Tramping tips

By: Nina Mercer, Photography by: Nina Mercer

Tramping tips Strong winds can make the going really hard Tramping tips
Tramping tips A good book is always in our kids’ packs Tramping tips
Tramping tips And sometimes Dad gets to carry three packs... Tramping tips
Tramping tips Things might not always go to plan but there’s always somewhere beautiful you can get to Tramping tips
Tramping tips Regular rest stops are often needed Tramping tips

When it comes to exploring the outdoors in New Zealand, ‘never trust New Zealand weather’ is a great piece of advice to adhere to, says Nina Mercer

No doubt most of you will have been caught out by our ‘four seasons in one day’, as Crowded House serenaded us with back in the distant past.

But it’s not just weather that can turn a fun adventure into a disaster. Here are a few things to consider when planning a trip into the wilderness.

Flexibility is key!

Pleased to have a first aid kit with good painkillers when I sprained my ankle on this tramp

And by this I don’t mean that you need to able to touch your toes. Flexibility around your plans is key to a happy and successful break away – even if it means changing your plans completely.

On an overnight trip to an alpine hut with the kids, we encountered extremely strong winds. We coped for the first hour of walking, but as soon as we hit an exposed saddle it was a whole different story.

No problem for my 100kg husband to lean in and soldier on, but the rest of us risked becoming human kites if we took one step too far from the sheltered spot we had hunkered down at. There was nothing for it but to beat a retreat back to the car, where we reassessed our options, dumped the overnight packs and walked into a closer hut up the side valley.

It was still windy, but in a fun kind of way. It was still an adventure in the outdoors, just a bit safer and we got to sleep in our own beds. Not what we had planned, but a stretch of the legs nonetheless and a day out with the family. A good outcome overall.

Have a plan b

Sometimes it’s not the weather, but the capabilities of your group that might necessitate a rethink. Whether it is an overnight walk or a two-hour tramp – if you are unsure of your walking buddies’ capabilities it is good to either have a back-up plan or be prepared to shorten your walk if need be.

For us, a tramp that takes two hours might take our youngest child four hours, so we like to go somewhere that has a short and longer option. This was the case when aiming to visit Roaring Stag Hut in the Tararua Forest Park.

It is a real tramping track with mud, roots and a long, steep climb. By the end of the climb it was obvious that our youngest wasn’t up for the longer trek to Roaring Stag Hut so instead we took a right at the junction and headed along a gentle ridge to a closer hut.

What could have been a stressful and long-winded tramp was instead a happy and positive experience for all involved.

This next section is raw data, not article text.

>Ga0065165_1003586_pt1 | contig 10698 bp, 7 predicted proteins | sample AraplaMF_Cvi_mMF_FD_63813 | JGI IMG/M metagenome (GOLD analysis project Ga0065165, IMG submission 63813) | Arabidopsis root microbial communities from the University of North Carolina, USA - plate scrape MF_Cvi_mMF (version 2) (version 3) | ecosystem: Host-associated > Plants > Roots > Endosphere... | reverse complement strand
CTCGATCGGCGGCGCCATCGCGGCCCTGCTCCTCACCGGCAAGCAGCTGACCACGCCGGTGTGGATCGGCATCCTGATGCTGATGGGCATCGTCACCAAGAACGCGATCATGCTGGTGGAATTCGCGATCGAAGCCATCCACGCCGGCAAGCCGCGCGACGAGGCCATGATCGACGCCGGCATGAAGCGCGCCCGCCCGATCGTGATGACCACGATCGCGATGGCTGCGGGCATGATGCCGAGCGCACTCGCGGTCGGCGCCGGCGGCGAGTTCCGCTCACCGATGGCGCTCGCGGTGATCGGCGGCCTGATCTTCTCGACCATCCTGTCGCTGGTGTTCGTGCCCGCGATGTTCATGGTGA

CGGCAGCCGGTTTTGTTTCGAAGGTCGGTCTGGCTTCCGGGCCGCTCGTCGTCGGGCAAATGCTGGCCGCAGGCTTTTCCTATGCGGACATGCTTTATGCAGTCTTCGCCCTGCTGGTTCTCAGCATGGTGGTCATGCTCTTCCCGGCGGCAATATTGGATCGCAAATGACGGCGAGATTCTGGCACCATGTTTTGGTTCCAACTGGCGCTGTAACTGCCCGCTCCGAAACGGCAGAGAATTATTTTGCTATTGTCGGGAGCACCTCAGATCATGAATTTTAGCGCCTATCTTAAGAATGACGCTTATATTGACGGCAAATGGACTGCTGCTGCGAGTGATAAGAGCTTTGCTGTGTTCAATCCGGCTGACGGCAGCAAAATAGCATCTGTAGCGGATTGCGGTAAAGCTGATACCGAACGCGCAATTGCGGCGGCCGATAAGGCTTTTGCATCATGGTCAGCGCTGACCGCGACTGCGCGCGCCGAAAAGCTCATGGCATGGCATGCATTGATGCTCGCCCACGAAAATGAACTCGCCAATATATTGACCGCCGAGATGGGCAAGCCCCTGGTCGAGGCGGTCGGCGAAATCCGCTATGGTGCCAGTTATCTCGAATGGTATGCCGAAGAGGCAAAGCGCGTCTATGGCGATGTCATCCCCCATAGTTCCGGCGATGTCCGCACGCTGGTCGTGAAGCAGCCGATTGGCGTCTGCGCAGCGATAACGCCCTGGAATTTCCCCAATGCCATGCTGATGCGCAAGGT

Know your party

It’s always a bonus to tramp with people you know you get on with

If you are tramping with someone for the first time, it’s always a good idea to do a less challenging walk together prior to a big trip. Knowing each other’s fitness and confidence levels gives you a clear idea of what to expect from each other on a longer adventure.

This helps avoid frustrations if one party member is slowing the group up, because you already anticipated that. And it influences your planning and time allocations, making for a safer, more enjoyable outing.

Knowing your tramping buddies’ abilities keeps expectations real

It also gives you a chance to decide if you really do want to do an overnight tramp with that person, because, let’s face it, not everyone is tramping-compatible!

Be prepared

This adage is an oldie but a goody. Being prepared can be the difference between life and death in the bush – even at a road-end campsite, which can be remote and isolated. Our middle child has quite severe allergies so we always carry the appropriate drugs in our first aid kit, whether it be tramping or camping in the wops.

We also carry a PLB – a personal locator beacon. With the flick of a switch this beacon sends out a signal that accurately pinpoints your location to rescuers. Our little yellow device goes fishing, camping, tramping and hunting with various members of the family. Luckily we haven’t had to use it yet, but it’s a fantastic tool for ‘just in case’.


A personal locator beacon, whistle and game of Anagrams are essentials!

Books and a set of cards are a must have for remote expeditions. Another favourite of ours is a game called Anagrams, which involves spelling words from small individual letter cards and then stealing other people’s words – much hilarity can be had with not a screen in sight! And I’ll let you investigate the Exploding Kittens card game for yourselves – just ask Uncle Google.

Don’t skimp on clothing

 Whatever the forecast, always take your wet weather gear!

No matter the weather forecast, warm clothes and a raincoat are a must. It’s far better to have them with you and not use them, than to need them and not have them.

The flip side of that coin is sun protection and keeping up fluids on hot, sunny days – it’s easy to forget when you’re busy having fun, but it’s so important to slip, slop, slap and slurp! Pack a first aid kit too.

There’s always next weekend

Strong winds can make the going really hard

And remember, if the weather’s bad or someone‘s not feeling well there’s always next weekend. Don’t be so set in your plans that you go even if it makes people miserable, or puts your group into a dangerous situation.

Communicate, talk to your co-leader and make a plan that suits the whole group. That way you’ll make ‘going bush’ a great experience for everyone. Happy tramping!

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